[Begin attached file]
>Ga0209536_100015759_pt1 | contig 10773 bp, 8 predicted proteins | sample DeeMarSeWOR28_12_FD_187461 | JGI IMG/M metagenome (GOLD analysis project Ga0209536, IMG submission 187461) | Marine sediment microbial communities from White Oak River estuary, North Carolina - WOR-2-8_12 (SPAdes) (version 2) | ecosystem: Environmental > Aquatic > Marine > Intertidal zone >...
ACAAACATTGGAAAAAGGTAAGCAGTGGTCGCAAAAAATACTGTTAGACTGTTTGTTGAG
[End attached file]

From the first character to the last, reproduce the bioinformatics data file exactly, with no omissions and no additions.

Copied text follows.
>Ga0209536_100015759_pt1 | contig 10773 bp, 8 predicted proteins | sample DeeMarSeWOR28_12_FD_187461 | JGI IMG/M metagenome (GOLD analysis project Ga0209536, IMG submission 187461) | Marine sediment microbial communities from White Oak River estuary, North Carolina - WOR-2-8_12 (SPAdes) (version 2) | ecosystem: Environmental > Aquatic > Marine > Intertidal zone >...
ACAAACATTGGAAAAAGGTAAGCAGTGGTCGCAAAAAATACTGTTAGACTGTTTGTTGAG